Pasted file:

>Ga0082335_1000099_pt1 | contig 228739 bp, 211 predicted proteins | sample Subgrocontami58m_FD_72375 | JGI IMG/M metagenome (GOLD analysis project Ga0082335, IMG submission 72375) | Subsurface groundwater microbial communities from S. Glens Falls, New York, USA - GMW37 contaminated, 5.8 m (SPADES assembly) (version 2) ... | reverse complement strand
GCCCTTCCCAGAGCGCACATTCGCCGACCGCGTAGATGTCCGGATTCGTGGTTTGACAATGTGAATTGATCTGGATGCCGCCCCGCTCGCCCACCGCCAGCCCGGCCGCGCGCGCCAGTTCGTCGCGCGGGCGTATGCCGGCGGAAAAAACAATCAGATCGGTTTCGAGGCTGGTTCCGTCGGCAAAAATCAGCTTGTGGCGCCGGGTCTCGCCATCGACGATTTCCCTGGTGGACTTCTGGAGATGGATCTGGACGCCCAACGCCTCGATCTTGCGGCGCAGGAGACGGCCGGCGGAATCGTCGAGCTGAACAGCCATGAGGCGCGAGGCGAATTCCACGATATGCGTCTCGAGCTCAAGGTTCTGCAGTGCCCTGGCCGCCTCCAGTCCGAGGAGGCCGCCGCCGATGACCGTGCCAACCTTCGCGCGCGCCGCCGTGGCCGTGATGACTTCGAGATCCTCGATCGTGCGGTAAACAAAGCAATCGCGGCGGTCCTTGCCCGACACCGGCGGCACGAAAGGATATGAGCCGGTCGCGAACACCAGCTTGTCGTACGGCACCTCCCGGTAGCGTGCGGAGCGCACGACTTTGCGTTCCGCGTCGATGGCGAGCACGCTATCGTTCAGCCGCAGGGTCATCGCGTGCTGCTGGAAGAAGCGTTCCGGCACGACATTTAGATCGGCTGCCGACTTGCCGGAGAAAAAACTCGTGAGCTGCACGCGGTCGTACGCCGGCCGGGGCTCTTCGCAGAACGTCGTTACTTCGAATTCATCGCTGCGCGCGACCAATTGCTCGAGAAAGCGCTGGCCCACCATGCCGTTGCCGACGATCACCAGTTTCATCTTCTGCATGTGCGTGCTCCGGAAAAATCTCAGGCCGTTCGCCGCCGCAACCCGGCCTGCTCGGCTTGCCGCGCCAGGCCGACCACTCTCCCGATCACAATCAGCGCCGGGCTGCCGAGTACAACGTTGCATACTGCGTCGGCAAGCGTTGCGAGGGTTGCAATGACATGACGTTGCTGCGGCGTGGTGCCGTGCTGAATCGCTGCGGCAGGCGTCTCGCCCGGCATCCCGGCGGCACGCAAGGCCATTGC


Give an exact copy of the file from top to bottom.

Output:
>Ga0082335_1000099_pt1 | contig 228739 bp, 211 predicted proteins | sample Subgrocontami58m_FD_72375 | JGI IMG/M metagenome (GOLD analysis project Ga0082335, IMG submission 72375) | Subsurface groundwater microbial communities from S. Glens Falls, New York, USA - GMW37 contaminated, 5.8 m (SPADES assembly) (version 2) ... | reverse complement strand
GCCCTTCCCAGAGCGCACATTCGCCGACCGCGTAGATGTCCGGATTCGTGGTTTGACAATGTGAATTGATCTGGATGCCGCCCCGCTCGCCCACCGCCAGCCCGGCCGCGCGCGCCAGTTCGTCGCGCGGGCGTATGCCGGCGGAAAAAACAATCAGATCGGTTTCGAGGCTGGTTCCGTCGGCAAAAATCAGCTTGTGGCGCCGGGTCTCGCCATCGACGATTTCCCTGGTGGACTTCTGGAGATGGATCTGGACGCCCAACGCCTCGATCTTGCGGCGCAGGAGACGGCCGGCGGAATCGTCGAGCTGAACAGCCATGAGGCGCGAGGCGAATTCCACGATATGCGTCTCGAGCTCAAGGTTCTGCAGTGCCCTGGCCGCCTCCAGTCCGAGGAGGCCGCCGCCGATGACCGTGCCAACCTTCGCGCGCGCCGCCGTGGCCGTGATGACTTCGAGATCCTCGATCGTGCGGTAAACAAAGCAATCGCGGCGGTCCTTGCCCGACACCGGCGGCACGAAAGGATATGAGCCGGTCGCGAACACCAGCTTGTCGTACGGCACCTCCCGGTAGCGTGCGGAGCGCACGACTTTGCGTTCCGCGTCGATGGCGAGCACGCTATCGTTCAGCCGCAGGGTCATCGCGTGCTGCTGGAAGAAGCGTTCCGGCACGACATTTAGATCGGCTGCCGACTTGCCGGAGAAAAAACTCGTGAGCTGCACGCGGTCGTACGCCGGCCGGGGCTCTTCGCAGAACGTCGTTACTTCGAATTCATCGCTGCGCGCGACCAATTGCTCGAGAAAGCGCTGGCCCACCATGCCGTTGCCGACGATCACCAGTTTCATCTTCTGCATGTGCGTGCTCCGGAAAAATCTCAGGCCGTTCGCCGCCGCAACCCGGCCTGCTCGGCTTGCCGCGCCAGGCCGACCACTCTCCCGATCACAATCAGCGCCGGGCTGCCGAGTACAACGTTGCATACTGCGTCGGCAAGCGTTGCGAGGGTTGCAATGACATGACGTTGCTGCGGCGTGGTGCCGTGCTGAATCGCTGCGGCAGGCGTCTCGCCCGGCATCCCGGCGGCACGCAAGGCCATTGC